The 12 Common Habits that Make Anxiety Worse
What habits make your anxiety worse?
Chronic anxiety can be caused by many external factors - such as trauma, chronic illness, death of a loved one, losing a job, and anxiety running in the family - often situations we cannot control. However, we can also have bad habits that make anxiety worse. This is something we can control. You can reduce and manage your anxiety once you become aware of your bad habits and make a commitment to change them.
Learn the 12 most common habits that make anxiety worse so you can start reevaluating how you can start taking control. Even though it won't be easy, we also know that it's possible to change these into something positive and less anxious and that it's worth the effort.
1. Consuming caffeine
The consumption of caffeine is a major trigger for anxiety, and while studies show that reducing caffeine can help with anxiety, you must eliminate it completely.
Caffeine acts as an anxiety amplifier. The anxiety level of someone who consumes caffeine at level 5 will likely reach 8 within hours after consuming it, which will increase to 10 or more in the evening. If you do not sleep well that night, your anxiety will be even worse in the morning, and then comes your morning caffeine fix, starting the same cycle over.
There is no obvious connection between caffeine and anxiety since we temporarily feel good after consuming it, but we don't feel the anxious effects until hours later. Caffeine is not only found in coffee. To eliminate caffeine from your diet, you must also eliminate black tea, green tea, soda, energy drinks, and even decaf coffee to some extent.
When you are not ready to give up caffeine permanently, try avoiding it for at least 30 days and keep a record of any changes you notice in anxiety levels.
Caffeine is listed as the number one habit that causes anxiety because of the following:
It is one of the most common habits
One of the worst anxiety triggers,
You will notice a significant improvement in anxiety levels and sleep when it is eliminated.
We recommend drinking a variety of loose-leaf herbal teas. Anxiety-relieving teas include chamomile, valerian root, and oat straw.
2. Skipping Meals
Skipping meals is all too common in our anxiety-filled lives. We are either preoccupied with excessive worry or fear, or we lack the desire or appetite to eat. In addition, skipping meals causes hypoglycemia (low blood sugar) that may create common anxiety symptoms like irritability, nervousness, dizziness, light-headedness, and weakness.
Poor eating habits have also been linked to anxiety and depression in other studies. Dieting can also cause anxiety-like symptoms, especially if you eliminate one of the major essential nutrients (carbs, fats, or proteins).
The following recommendations may help:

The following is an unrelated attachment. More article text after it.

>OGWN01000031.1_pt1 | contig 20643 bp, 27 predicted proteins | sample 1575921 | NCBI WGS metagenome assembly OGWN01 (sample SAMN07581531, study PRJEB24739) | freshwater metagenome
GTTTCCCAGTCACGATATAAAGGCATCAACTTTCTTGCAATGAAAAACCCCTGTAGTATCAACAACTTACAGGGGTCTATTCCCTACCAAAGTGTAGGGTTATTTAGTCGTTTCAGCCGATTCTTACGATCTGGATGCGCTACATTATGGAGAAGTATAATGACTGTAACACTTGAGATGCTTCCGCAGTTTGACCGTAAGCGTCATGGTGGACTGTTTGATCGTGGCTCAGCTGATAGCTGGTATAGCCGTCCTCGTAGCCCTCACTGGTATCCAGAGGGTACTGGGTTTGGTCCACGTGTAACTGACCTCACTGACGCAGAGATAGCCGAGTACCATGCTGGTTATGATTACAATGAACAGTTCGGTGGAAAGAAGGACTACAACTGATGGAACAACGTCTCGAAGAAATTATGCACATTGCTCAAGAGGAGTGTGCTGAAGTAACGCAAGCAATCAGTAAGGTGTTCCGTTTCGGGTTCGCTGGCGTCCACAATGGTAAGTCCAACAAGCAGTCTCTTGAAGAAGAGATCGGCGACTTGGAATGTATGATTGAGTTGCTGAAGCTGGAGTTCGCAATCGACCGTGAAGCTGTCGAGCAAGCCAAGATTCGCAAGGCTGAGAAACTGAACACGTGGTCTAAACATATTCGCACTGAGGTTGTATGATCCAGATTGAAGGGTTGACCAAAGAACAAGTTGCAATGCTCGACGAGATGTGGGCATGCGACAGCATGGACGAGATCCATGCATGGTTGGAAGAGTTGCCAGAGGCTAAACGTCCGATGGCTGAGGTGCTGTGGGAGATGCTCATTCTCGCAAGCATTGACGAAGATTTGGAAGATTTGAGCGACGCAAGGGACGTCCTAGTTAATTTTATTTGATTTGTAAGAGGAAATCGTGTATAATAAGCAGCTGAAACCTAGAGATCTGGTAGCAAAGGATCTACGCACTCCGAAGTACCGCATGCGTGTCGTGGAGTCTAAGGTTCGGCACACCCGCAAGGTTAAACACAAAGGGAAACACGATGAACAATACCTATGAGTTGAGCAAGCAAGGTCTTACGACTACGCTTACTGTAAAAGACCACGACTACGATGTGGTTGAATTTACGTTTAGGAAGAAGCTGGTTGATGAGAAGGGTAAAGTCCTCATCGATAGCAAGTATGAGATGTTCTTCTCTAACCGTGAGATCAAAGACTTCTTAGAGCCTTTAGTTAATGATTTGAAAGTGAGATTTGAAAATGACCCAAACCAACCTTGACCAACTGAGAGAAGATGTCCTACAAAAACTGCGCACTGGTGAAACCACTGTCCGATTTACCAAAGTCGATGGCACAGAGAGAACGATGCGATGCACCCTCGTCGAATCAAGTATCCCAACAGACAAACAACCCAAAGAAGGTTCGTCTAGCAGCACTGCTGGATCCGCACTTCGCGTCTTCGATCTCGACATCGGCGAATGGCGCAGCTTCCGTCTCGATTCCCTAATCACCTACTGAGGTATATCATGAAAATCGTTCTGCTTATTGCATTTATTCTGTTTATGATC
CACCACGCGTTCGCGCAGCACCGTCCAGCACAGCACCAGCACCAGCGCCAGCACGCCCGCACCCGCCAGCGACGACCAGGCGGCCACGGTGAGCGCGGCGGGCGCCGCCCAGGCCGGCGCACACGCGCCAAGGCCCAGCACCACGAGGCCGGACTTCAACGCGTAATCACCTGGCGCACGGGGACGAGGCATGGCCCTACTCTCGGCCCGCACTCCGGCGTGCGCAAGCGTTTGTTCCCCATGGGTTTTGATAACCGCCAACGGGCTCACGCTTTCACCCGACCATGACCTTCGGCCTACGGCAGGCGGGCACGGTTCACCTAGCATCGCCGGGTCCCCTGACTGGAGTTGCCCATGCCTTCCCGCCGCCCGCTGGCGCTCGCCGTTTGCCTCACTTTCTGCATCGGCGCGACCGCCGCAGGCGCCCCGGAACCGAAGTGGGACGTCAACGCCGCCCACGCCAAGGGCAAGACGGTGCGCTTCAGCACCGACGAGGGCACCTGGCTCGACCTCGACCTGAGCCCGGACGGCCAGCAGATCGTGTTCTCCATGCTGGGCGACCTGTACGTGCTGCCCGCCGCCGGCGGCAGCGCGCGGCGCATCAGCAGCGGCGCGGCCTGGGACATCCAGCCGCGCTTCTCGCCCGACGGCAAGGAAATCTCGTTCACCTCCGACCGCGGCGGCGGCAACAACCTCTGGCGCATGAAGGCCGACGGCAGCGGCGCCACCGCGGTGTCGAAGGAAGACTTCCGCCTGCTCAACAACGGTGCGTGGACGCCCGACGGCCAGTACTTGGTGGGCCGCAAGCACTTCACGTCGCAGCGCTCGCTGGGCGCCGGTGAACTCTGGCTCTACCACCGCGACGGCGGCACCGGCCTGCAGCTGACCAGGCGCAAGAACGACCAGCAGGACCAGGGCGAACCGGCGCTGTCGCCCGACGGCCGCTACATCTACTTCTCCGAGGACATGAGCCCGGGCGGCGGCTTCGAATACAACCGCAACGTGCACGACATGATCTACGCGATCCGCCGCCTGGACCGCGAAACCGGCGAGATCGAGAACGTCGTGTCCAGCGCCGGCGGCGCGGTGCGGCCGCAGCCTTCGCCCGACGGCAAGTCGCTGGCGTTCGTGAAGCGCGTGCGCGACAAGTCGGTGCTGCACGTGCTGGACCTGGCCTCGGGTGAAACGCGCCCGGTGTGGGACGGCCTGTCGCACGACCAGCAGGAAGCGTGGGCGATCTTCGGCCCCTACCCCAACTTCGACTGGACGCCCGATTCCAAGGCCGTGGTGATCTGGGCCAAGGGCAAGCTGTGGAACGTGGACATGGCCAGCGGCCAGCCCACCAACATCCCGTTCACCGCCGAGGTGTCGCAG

Eating every two hours five times a day (1. Breakfast, 2. Healthy snack, 3. Lunch, 4. Healthy snack, 5. Dinner) is a good rule of thumb.
Consume whole foods rich in complex carbohydrates, essential fatty acids, protein, vitamins, and minerals.
Natural foods include vegetables, whole grains, legumes, fruit, nuts, seeds, herbs, fresh meat, and fish
3. Choosing processed foods
Processed foods can negatively affect your mental and physical health. These foods include microwave meals, sugary foods, refined carbohydrates, cold meats, sauces, dressings, and foods with a long ingredient list.
Chemicals and additives are often added to processed foods, and research shows that these ingredients reduce moods and social behavior, while promoting anxiety.
Some of the worst additives are:
Food colorings and dyes
Flavor enhancers such as Monosodium glutamate (MSG)
Dye and artificial sweeteners are neurotoxins that cause the nervous system to malfunction, leading to an increase in anxiety levels.
We recommend the following:
Replace packaged, processed, and refined foods with natural whole foods.
Make vegetables and whole grains the bulk of your daily calories. Complex carbohydrates in these foods will provide a slow release of energy, stabilize your blood sugar level, and help you manage food cravings.
4. Eating too much sugar
The consumption of sugar can contribute to anxiety, so it should be avoided. Even if we know we should cut back on sugar, we still crave it when we feel anxious.
Apparently, sugar slows the release of stress hormones (cortisol) by temporarily suppressing an area of the brain normally active when anxious. In this way, when we eat something sugary, we can feel a snippet of anxiety relief, which leads us to crave it and become reliant on it.
However, sugar increases anxiety and reactivity to stress, making us feel more anxious. Consuming sugar causes sudden spikes and dips in blood sugar, resulting in irritability, nervousness, and low mood, which negatively impact your state of anxiety. Sugar has also been linked to inflammation, nutrient deficiencies, weight gain, diabetes, obesity, heart, kidney, and liver disease, and multiple studies have shown that these conditions can result in anxiety and other mental health disorders.
You should start by avoiding obvious culprits such as cakes, cookies, chocolate, puddings, pastries, ice cream, milkshakes, waffles, and similar foods. Get in the habit of reading food labels as 75% of packaged foods contain added sugar. Remember, even healthy foods such as muesli, muesli bars, yogurts, and smoothies contain added sugar.
What can you eat instead?
Fruit contains many nutrients and can satisfy your desire for sweet foods. However, you should limit yourself to eating 2-3 pieces of fruit a day. Consuming large quantities of fruit can affect your blood sugar and anxiety levels because it is high in simple sugars. A balanced diet can help you consume more natural whole foods, leaving less room for processed foods and added sugars! You can also curb your sugar cravings by eating healthfully.
Aim to consume less sweet fruit per day, such as apples, pears, green bananas, mangoes, and papayas.
Natural sweeteners like Stevia are the best.
Eat sweet vegetables, such as squash and sweet potatoes, to manage your sugar cravings.
5. Not Drinking Enough Fluids
A dehydrated body experiences stress, and when your body is stressed, you can experience common anxiety symptoms.
Researchers studied water's effects on mood and found that restricting water consumption decreased contentment, calmness, positive emotions, and vigor/activity while increasing water consumption reduced fatigue, confusion, and thirst. Low mood can be caused by dehydration. Mild dehydration can cause feelings of anger, confusion, tension, and fatigue.
It's important to stay hydrated when you're prone to anxiety, but it's also vital for your overall health. Water also has natural calming properties. Drinking enough water can help you relax and reduce anxiety, so make sure you stay hydrated every day to avoid unnecessary dehydration-related anxiety.